Have you ever seen a wildfire exploding up a mountain or heard one roaring through a forest? For Northern Ute Indian Firefighters, that was just another day at work.
As a kid, Gina Sixkiller remembered her father smelling like fire. "I used to think it was the most wonderful smell in the world,” she recalled, “because it meant Daddy was home." Sixkiller’s father Walter worked for the Bureau of Indian Affairs managing the Northern Ute Indian Firefighters, an elite crew of emergency responders who performed a crucial public service. Established in 1963, the Firefighters were based in Fort Duchesne on the Uintah-Ouray Indian Reservation. They initially worked to protect local tribal lands but were soon called out to help the National Park Service and other federal agencies fight blazes from Wyoming to California.
Robert Yazzie was sixteen years old when he started on the job. According to his wife Joan, "He did it for the money, but then realized he loved the work and gained satisfaction from being good at it.” Firefighters then had fewer restrictions than today. Joan recalls her husband leaving “for weeks at a time, [taking] all his supplies, [and camping] wherever he could."
The equipment was also simpler than today. Without water trucks, Yazzie carried a small backpack pump – known as a “piss-pump” – and worked straight through until the fire was out. Before flame-retardant fabric was available, most firefighters wore their own clothing, supplemented by helmets, goggles, boots, and gloves. Their main tools were the two-sided McLeod rake and the double-edged Pulaski axe.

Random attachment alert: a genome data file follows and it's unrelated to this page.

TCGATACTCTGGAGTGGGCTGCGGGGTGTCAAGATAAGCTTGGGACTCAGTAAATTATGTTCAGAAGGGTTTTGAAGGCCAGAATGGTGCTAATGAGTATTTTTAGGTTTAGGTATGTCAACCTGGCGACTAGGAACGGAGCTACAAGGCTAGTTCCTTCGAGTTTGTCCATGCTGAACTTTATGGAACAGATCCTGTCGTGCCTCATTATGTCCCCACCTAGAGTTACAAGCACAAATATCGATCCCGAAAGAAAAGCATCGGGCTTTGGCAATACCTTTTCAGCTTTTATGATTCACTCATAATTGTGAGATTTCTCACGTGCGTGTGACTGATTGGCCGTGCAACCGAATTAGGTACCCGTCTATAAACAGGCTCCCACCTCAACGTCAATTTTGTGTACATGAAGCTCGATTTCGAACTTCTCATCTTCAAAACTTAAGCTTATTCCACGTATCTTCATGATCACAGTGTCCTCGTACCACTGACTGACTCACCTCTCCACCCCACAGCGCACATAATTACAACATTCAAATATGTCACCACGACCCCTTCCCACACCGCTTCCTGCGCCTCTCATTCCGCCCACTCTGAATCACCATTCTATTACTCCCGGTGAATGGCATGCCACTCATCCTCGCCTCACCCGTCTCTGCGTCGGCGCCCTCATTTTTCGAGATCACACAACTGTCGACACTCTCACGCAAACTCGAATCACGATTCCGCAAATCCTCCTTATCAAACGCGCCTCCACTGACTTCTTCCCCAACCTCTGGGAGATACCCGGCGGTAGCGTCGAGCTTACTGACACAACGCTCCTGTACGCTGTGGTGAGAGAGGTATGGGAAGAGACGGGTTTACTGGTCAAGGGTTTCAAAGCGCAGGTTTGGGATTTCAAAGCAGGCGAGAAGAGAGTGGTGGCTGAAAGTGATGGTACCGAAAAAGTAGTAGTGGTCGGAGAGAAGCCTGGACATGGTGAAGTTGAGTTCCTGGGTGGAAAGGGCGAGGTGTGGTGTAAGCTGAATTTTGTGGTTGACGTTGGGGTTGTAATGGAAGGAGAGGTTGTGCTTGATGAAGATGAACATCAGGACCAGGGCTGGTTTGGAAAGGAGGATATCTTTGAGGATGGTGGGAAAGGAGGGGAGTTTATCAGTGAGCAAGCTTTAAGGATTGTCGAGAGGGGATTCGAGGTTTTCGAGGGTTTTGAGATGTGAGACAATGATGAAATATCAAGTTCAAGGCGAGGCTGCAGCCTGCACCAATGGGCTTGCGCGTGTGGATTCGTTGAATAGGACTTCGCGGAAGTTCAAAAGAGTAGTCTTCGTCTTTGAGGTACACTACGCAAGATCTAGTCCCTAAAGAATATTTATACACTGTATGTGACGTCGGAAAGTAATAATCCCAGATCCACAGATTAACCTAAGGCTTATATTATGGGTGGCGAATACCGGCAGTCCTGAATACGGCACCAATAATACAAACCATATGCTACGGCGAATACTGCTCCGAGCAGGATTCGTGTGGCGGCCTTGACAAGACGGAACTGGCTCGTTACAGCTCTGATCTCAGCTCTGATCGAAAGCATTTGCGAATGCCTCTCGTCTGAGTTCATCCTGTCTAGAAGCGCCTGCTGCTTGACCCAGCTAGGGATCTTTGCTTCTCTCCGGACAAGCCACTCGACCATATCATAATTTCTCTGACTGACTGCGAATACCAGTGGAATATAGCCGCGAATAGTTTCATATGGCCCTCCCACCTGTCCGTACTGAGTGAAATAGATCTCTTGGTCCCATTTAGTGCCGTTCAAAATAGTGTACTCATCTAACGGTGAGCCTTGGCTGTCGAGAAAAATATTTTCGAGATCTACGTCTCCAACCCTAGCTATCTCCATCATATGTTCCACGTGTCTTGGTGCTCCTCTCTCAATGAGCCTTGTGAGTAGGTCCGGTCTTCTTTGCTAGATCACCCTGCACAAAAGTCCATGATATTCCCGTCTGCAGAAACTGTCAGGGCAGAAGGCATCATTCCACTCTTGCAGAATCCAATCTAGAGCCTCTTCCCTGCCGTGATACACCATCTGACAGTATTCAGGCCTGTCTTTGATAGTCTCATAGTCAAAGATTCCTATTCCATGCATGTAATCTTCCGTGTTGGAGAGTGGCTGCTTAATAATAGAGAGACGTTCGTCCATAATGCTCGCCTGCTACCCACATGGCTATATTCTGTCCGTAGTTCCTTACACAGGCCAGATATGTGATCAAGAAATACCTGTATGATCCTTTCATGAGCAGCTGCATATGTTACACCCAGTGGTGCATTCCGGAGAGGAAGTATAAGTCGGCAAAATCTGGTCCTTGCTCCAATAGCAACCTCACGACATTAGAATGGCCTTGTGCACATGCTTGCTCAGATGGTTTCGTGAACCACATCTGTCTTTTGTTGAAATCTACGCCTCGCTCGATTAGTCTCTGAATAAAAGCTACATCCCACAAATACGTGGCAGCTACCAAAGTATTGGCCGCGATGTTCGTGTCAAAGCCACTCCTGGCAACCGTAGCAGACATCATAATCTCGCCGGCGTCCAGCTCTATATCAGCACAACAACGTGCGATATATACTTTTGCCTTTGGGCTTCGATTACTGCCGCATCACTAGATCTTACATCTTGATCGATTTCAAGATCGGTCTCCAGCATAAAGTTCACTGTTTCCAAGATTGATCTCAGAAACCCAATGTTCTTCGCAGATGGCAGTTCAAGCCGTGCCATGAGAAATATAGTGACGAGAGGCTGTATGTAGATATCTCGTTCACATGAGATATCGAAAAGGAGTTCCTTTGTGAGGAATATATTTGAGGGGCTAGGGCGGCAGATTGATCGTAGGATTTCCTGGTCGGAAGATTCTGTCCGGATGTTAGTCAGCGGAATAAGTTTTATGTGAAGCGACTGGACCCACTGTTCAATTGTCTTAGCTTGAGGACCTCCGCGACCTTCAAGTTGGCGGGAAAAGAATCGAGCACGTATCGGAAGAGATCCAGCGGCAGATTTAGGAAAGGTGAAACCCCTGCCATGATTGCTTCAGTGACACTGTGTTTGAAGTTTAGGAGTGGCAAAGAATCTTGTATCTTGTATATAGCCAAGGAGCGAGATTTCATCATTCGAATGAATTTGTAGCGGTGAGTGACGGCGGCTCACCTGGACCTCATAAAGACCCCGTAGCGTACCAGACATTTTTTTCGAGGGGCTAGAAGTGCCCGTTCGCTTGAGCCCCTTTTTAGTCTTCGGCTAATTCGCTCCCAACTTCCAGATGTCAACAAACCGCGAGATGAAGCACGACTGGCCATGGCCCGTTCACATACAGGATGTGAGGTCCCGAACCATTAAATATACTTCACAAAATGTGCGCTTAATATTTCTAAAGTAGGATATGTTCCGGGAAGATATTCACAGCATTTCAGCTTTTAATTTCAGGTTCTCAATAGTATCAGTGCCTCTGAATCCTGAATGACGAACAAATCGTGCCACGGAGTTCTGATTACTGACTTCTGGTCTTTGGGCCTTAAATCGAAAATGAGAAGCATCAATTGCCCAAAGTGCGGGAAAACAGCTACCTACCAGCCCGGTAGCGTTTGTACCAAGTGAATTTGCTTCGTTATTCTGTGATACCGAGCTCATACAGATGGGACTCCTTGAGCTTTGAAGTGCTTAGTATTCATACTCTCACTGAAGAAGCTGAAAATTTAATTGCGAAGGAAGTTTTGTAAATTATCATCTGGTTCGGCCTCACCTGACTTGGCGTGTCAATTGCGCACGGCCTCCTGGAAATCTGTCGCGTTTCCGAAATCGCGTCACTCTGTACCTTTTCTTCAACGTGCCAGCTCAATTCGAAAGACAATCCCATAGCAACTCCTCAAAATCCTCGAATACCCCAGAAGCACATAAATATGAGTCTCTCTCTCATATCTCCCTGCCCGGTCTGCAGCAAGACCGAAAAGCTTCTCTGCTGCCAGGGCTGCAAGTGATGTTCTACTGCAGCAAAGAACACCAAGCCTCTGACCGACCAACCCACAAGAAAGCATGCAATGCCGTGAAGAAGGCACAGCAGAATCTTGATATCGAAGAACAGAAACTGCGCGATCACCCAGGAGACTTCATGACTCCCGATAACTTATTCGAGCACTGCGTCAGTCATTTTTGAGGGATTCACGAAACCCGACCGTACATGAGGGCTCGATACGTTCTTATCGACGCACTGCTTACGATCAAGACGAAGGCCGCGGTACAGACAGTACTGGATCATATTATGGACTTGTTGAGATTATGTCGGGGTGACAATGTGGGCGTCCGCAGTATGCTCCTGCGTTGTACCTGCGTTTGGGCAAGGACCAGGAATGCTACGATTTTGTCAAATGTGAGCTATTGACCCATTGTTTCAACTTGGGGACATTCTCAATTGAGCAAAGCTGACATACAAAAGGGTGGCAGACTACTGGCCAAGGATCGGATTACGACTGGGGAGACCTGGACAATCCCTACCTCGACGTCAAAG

Firefighting was dangerous work that required physical strength and mental resilience to face long hours on the fire line. The challenge and excitement appealed to many tribal members, as did the opportunity to support their families. It was also a genuine fit, according to Kirby Arrive, another BIA fire manager. "The Ute people have a connection with nature," he ventured. "Fire is an element of nature intertwined in their culture, traditions, and ceremonies. They understand fire, respect its role in life, and have a great sense for what it can do. I believe that helped them as wildland firefighters."
Throughout the 1960s and 70s, the Northern Ute Indian Firefighters served ten Western states, earned national recognition for their skilled work, and never missed a call.
Eileen Hallet Stone for Utah Humanities © 2017
See Eileen Hallet Stone, “Living history: Ute crew had the right stuff to fight wildfires,” Salt Lake Tribune, October 3, 2014.